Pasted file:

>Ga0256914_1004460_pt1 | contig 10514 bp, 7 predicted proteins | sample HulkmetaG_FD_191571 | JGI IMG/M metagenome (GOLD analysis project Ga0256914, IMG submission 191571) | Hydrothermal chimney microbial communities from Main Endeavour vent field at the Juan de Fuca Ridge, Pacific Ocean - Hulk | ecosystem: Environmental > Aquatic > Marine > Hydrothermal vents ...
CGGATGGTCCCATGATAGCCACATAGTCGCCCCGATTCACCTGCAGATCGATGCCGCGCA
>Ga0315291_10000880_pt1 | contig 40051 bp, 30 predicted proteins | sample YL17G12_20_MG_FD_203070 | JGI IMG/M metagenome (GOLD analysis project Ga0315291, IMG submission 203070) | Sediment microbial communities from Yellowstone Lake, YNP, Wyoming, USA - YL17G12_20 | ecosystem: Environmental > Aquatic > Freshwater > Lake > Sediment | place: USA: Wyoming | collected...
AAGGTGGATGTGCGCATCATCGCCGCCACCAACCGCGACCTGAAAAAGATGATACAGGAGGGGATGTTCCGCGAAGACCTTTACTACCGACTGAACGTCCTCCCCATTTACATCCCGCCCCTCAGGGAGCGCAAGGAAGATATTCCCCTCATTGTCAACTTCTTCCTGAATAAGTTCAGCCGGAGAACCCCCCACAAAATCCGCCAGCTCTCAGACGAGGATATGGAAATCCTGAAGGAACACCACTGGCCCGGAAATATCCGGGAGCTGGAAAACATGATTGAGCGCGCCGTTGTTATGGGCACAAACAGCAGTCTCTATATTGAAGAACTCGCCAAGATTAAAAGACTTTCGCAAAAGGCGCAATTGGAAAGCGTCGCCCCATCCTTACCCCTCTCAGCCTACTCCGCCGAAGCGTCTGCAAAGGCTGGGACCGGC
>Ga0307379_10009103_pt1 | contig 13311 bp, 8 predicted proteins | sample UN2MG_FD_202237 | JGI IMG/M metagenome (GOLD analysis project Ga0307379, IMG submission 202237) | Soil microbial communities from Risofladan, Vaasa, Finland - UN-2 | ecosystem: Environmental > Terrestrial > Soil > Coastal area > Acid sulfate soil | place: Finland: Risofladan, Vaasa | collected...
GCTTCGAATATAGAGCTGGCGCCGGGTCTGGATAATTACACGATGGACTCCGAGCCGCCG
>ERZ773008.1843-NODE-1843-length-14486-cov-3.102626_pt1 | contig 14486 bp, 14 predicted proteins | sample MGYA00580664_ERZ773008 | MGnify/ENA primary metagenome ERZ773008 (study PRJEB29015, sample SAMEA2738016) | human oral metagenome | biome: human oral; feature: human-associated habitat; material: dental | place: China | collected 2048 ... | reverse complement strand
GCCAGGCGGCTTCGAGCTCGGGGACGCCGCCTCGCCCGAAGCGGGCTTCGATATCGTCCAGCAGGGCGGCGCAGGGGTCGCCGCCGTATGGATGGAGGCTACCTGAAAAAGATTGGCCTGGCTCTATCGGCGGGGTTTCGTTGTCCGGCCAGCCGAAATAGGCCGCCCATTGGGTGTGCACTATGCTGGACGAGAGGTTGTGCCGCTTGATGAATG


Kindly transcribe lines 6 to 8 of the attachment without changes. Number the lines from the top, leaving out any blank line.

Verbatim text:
GCTTCGAATATAGAGCTGGCGCCGGGTCTGGATAATTACACGATGGACTCCGAGCCGCCG
>ERZ773008.1843-NODE-1843-length-14486-cov-3.102626_pt1 | contig 14486 bp, 14 predicted proteins | sample MGYA00580664_ERZ773008 | MGnify/ENA primary metagenome ERZ773008 (study PRJEB29015, sample SAMEA2738016) | human oral metagenome | biome: human oral; feature: human-associated habitat; material: dental | place: China | collected 2048 ... | reverse complement strand
GCCAGGCGGCTTCGAGCTCGGGGACGCCGCCTCGCCCGAAGCGGGCTTCGATATCGTCCAGCAGGGCGGCGCAGGGGTCGCCGCCGTATGGATGGAGGCTACCTGAAAAAGATTGGCCTGGCTCTATCGGCGGGGTTTCGTTGTCCGGCCAGCCGAAATAGGCCGCCCATTGGGTGTGCACTATGCTGGACGAGAGGTTGTGCCGCTTGATGAATG